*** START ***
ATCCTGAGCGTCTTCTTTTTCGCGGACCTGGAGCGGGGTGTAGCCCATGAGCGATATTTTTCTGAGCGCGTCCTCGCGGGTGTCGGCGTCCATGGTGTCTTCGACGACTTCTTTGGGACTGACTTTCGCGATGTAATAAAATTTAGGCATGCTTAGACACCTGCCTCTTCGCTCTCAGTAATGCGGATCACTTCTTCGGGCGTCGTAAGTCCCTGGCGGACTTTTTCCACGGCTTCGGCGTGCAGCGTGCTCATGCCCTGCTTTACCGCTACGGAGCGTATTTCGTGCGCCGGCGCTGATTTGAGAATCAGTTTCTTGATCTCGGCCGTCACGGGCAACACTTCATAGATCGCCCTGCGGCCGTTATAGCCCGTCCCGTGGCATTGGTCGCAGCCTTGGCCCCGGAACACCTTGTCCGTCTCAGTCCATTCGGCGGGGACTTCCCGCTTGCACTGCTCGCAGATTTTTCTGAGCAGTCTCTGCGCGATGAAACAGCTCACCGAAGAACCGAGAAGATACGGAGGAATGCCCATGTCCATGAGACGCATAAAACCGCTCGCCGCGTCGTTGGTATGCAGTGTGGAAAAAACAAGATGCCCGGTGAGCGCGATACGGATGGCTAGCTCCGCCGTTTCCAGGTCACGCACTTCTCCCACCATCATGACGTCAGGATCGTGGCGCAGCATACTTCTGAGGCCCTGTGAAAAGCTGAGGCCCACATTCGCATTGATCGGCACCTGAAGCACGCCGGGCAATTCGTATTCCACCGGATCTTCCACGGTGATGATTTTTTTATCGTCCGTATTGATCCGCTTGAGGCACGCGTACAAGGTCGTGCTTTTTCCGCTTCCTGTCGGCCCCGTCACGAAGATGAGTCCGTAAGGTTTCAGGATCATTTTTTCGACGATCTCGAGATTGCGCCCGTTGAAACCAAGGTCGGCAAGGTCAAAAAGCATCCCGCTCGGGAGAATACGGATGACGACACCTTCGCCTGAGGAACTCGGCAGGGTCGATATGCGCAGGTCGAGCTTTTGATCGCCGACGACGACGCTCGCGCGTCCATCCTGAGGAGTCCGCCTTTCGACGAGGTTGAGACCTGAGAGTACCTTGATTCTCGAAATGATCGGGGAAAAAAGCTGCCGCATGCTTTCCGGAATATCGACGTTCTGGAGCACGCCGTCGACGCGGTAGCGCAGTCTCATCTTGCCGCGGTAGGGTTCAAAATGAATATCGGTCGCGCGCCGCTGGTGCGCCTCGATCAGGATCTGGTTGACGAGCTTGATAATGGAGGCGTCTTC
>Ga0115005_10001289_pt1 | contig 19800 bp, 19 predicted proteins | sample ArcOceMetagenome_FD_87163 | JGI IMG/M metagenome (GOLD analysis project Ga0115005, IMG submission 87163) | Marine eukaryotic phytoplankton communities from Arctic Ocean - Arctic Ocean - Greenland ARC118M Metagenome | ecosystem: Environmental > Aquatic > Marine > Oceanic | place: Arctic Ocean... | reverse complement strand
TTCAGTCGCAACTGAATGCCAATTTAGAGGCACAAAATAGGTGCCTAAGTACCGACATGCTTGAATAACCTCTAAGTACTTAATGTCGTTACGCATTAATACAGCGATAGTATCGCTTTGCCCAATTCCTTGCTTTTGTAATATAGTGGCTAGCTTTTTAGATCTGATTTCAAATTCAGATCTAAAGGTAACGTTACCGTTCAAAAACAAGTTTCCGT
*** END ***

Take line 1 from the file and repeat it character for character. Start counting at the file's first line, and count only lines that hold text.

ATCCTGAGCGTCTTCTTTTTCGCGGACCTGGAGCGGGGTGTAGCCCATGAGCGATATTTTTCTGAGCGCGTCCTCGCGGGTGTCGGCGTCCATGGTGTCTTCGACGACTTCTTTGGGACTGACTTTCGCGATGTAATAAAATTTAGGCATGCTTAGACACCTGCCTCTTCGCTCTCAGTAATGCGGATCACTTCTTCGGGCGTCGTAAGTCCCTGGCGGACTTTTTCCACGGCTTCGGCGTGCAGCGTGCTCATGCCCTGCTTTACCGCTACGGAGCGTATTTCGTGCGCCGGCGCTGATTTGAGAATCAGTTTCTTGATCTCGGCCGTCACGGGCAACACTTCATAGATCGCCCTGCGGCCGTTATAGCCCGTCCCGTGGCATTGGTCGCAGCCTTGGCCCCGGAACACCTTGTCCGTCTCAGTCCATTCGGCGGGGACTTCCCGCTTGCACTGCTCGCAGATTTTTCTGAGCAGTCTCTGCGCGATGAAACAGCTCACCGAAGAACCGAGAAGATACGGAGGAATGCCCATGTCCATGAGACGCATAAAACCGCTCGCCGCGTCGTTGGTATGCAGTGTGGAAAAAACAAGATGCCCGGTGAGCGCGATACGGATGGCTAGCTCCGCCGTTTCCAGGTCACGCACTTCTCCCACCATCATGACGTCAGGATCGTGGCGCAGCATACTTCTGAGGCCCTGTGAAAAGCTGAGGCCCACATTCGCATTGATCGGCACCTGAAGCACGCCGGGCAATTCGTATTCCACCGGATCTTCCACGGTGATGATTTTTTTATCGTCCGTATTGATCCGCTTGAGGCACGCGTACAAGGTCGTGCTTTTTCCGCTTCCTGTCGGCCCCGTCACGAAGATGAGTCCGTAAGGTTTCAGGATCATTTTTTCGACGATCTCGAGATTGCGCCCGTTGAAACCAAGGTCGGCAAGGTCAAAAAGCATCCCGCTCGGGAGAATACGGATGACGACACCTTCGCCTGAGGAACTCGGCAGGGTCGATATGCGCAGGTCGAGCTTTTGATCGCCGACGACGACGCTCGCGCGTCCATCCTGAGGAGTCCGCCTTTCGACGAGGTTGAGACCTGAGAGTACCTTGATTCTCGAAATGATCGGGGAAAAAAGCTGCCGCATGCTTTCCGGAATATCGACGTTCTGGAGCACGCCGTCGACGCGGTAGCGCAGTCTCATCTTGCCGCGGTAGGGTTCAAAATGAATATCGGTCGCGCGCCGCTGGTGCGCCTCGATCAGGATCTGGTTGACGAGCTTGATAATGGAGGCGTCTTC